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U.S. Geological Survey Open-File Report 2012–1018

Prepared in cooperation with Coconino County, Arizona, and the U.S. Forest Service

Depth of Cinder Deposits and Water-Storage Capacity at Cinder Lake, Coconino County, Arizona

By Jamie P. Macy, Lee Amoroso, Jeff Kennedy, and Joel Unema

Thumbnail of and link to report PDF (8.3 MB)Abstract

The 2010 Schultz fire northeast of Flagstaff, Arizona, burned more than 15,000 acres on the east side of San Francisco Mountain from June 20 to July 3. As a result, several drainages in the burn area are now more susceptible to increased frequency and volume of runoff, and downstream areas are more susceptible to flooding. Resultant flooding in areas downgradient of the burn has resulted in extensive damage to private lands and residences, municipal water lines, and roads. Coconino County, which encompasses Flagstaff, has responded by deepening and expanding a system of roadside ditches to move flood water away from communities and into an area of open U.S. Forest Service lands, known as Cinder Lake, where rapid infiltration can occur. Water that has been recently channeled into the Cinder Lake area has infiltrated into the volcanic cinders and could eventually migrate to the deep regional groundwater-flow system that underlies the area. How much water can potentially be diverted into Cinder Lake is unknown, and Coconino County is interested in determining how much storage is available. The U.S. Geological Survey conducted geophysical surveys and drilled four boreholes to determine the depth of the cinder beds and their potential for water storage capacity. Results from the geophysical surveys and boreholes indicate that interbedded cinders and alluvial deposits are underlain by basalt at about 30 feet below land surface. An average total porosity for the upper 30 feet of deposits was calculated at 43 percent for an area of 300 acres surrounding the boreholes, which yields a total potential subsurface storage for Cinder Lake of about 4,000 acre-feet. Ongoing monitoring of storage change in the Cinder Lake area was initiated using a network of gravity stations.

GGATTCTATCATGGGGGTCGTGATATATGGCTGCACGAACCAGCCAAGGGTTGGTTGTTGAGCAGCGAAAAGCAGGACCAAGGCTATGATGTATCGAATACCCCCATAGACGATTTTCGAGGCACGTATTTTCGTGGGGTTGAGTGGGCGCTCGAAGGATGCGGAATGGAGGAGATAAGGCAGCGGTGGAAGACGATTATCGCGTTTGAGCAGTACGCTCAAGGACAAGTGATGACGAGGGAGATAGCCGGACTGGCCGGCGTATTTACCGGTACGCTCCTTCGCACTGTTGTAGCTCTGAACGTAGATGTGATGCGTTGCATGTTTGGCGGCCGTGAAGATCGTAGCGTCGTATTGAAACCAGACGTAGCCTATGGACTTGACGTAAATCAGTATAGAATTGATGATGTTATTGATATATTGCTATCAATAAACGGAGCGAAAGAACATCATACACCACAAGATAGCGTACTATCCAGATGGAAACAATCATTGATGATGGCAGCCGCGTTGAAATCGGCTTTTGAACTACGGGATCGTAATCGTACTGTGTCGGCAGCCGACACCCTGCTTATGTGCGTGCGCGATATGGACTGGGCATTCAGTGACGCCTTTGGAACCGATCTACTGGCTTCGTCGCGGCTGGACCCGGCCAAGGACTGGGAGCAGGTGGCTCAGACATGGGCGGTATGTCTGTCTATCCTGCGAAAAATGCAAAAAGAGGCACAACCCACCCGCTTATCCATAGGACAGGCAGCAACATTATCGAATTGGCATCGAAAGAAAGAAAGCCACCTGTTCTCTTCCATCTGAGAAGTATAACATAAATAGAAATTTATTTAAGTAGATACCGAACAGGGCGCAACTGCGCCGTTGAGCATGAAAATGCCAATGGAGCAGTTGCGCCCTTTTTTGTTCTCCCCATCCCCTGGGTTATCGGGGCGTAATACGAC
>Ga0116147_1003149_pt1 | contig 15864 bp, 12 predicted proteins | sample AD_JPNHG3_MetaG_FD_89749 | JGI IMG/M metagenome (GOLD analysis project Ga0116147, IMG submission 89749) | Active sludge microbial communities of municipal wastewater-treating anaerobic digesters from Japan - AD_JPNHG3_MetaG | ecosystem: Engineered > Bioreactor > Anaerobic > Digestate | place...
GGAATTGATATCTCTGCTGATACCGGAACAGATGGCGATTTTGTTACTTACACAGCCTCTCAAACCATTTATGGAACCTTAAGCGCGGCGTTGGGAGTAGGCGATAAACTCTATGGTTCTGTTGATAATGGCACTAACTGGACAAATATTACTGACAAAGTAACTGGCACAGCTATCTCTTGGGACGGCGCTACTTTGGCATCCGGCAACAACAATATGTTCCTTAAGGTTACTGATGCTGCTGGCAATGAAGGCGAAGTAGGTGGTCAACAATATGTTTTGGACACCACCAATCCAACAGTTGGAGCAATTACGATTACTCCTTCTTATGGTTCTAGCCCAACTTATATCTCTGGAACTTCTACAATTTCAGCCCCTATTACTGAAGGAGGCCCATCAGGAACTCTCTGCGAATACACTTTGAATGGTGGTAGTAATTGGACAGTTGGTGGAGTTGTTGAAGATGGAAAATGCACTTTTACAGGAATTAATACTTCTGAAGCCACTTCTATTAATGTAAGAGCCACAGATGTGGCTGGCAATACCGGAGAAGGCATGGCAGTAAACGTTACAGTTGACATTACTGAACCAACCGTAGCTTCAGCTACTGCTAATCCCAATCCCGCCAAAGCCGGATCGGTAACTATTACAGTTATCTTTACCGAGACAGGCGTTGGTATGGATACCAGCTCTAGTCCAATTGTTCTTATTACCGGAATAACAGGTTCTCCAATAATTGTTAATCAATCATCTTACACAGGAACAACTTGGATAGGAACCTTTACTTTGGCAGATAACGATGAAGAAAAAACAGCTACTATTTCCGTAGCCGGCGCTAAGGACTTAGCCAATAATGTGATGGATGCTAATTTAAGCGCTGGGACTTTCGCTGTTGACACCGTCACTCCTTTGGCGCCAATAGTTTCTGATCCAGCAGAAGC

Last modified March 8, 2012
First posted First posted February 21, 2012

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Office information, Arizona Water Science Center
U.S. Geological Survey
520 N. Park Avenue
Tucson, AZ 85719
http://az.water.usgs.gov/

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Suggested citation:

Macy, J.P., Amoroso, L., Kennedy, J., and Unema, J., 2012, Depth of cinder deposits and water-storage capacity at Cinder Lake, Coconino County, Arizona: U.S. Geological Survey Open-File Report 2012–1018, 20 p., available at http://pubs.usgs.gov/of/2012/1018/.



Contents

Abstract

Introduction

Methods

Results

Conclusions

References Cited


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